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DNA purification is among the most popular and significant methods used in molecular biology. Purification of DNA is aimed at getting rid of the desired genetic material (chromosomal material) from other contaminants like proteins as well as RNA and cell membrane. This is an essential procedure in nearly all molecular applications. It must be done correctly to obtain high-quality and usable DNA.

There are a variety of options for DNA purification. The selection is based on a myriad of factors, such as the starting materials, downstream applications, cost, and time constraints. Typical DNA purification protocols include chemical treatment, enzymatic digestion or mechanical disruption of tissue or cell samples followed by salting-out of the proteins and the precipitation of DNA using alcohol.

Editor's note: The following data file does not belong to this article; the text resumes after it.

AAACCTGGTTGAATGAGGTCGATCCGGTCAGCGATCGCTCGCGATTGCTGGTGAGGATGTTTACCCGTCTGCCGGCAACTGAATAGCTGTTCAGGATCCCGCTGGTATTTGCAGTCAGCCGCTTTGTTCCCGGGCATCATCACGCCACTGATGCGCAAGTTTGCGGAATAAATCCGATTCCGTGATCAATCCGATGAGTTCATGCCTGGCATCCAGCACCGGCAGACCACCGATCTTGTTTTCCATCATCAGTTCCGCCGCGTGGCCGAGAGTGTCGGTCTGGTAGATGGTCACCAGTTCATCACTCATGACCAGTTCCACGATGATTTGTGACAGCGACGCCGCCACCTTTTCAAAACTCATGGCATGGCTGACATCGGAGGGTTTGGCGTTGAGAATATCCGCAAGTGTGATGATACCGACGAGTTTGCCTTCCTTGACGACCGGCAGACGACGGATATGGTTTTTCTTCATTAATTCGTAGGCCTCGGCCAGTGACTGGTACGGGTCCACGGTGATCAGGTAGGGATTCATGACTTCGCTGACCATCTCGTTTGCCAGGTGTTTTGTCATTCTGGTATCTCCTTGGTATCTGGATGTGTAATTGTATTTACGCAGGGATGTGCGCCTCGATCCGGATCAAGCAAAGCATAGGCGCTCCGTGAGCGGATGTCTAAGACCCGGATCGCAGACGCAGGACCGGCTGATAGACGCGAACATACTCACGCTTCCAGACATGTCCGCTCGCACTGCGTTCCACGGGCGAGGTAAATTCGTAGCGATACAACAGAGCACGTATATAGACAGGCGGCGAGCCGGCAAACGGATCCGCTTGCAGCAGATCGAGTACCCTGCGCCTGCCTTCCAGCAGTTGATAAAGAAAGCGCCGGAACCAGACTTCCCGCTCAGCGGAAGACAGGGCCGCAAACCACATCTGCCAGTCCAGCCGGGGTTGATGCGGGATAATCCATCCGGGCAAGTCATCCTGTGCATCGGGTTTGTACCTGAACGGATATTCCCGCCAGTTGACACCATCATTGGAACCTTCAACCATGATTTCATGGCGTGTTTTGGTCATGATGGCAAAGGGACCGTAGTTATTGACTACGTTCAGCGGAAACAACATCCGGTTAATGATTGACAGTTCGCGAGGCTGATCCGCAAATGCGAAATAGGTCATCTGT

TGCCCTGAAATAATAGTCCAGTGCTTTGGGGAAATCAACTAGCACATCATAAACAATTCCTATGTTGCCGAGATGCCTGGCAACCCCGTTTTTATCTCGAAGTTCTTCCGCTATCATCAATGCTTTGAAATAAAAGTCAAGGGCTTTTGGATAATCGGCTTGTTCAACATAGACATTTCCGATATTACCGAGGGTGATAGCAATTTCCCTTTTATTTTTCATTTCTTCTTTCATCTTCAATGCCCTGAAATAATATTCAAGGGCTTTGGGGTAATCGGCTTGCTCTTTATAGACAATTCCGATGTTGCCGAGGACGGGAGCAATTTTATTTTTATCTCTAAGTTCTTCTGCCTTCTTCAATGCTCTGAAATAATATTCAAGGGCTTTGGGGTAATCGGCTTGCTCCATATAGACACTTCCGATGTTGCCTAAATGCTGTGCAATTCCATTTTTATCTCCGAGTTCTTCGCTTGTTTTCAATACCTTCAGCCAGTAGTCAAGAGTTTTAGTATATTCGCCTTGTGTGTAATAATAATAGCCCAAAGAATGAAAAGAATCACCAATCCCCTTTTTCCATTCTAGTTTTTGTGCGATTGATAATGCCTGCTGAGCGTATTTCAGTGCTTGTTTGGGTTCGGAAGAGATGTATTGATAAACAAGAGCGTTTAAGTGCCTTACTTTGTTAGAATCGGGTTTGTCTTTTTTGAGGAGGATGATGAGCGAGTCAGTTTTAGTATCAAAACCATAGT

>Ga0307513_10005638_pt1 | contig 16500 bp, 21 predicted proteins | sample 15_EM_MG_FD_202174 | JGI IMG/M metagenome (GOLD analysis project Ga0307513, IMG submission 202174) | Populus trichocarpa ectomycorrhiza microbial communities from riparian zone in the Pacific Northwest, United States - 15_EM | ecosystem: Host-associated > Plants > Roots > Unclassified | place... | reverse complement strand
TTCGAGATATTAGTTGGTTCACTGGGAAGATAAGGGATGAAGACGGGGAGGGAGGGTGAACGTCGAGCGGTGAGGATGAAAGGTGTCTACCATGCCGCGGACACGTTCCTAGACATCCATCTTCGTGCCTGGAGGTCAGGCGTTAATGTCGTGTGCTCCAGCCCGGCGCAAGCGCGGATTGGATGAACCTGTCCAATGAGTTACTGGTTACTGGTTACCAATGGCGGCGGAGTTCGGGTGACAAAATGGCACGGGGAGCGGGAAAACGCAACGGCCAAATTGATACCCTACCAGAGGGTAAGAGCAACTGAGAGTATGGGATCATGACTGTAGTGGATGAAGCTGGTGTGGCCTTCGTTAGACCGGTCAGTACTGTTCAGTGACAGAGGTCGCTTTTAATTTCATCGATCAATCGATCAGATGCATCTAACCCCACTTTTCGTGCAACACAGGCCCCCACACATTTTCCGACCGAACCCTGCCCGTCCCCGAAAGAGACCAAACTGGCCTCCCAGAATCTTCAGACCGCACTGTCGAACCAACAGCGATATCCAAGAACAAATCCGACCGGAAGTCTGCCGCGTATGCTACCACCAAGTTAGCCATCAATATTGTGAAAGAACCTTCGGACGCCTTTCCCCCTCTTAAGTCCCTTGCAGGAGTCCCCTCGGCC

Ethanol precipitation can be a low-cost easy and quick method of desalting and concentration DNA. DNA molecules accumulate in the presence monovalent cations such as sodium, and then they are removed from the solution by using high concentrations of ethanol. This technique permits the removal of organic compounds, and other impurities from a sample. It is often used in combination with other purification methods.

Another method of DNA purification is anion exchange chromatography. DNA in a solution is bonded to positively charged resins due to the interaction between the negatively charged DNA phosphate backbone and the positively charged surface molecules of the resin. During the binding and washing steps, contaminating molecules are removed from the DNA by stringent wash steps, and then the DNA that is purified is eluted under low salt conditions.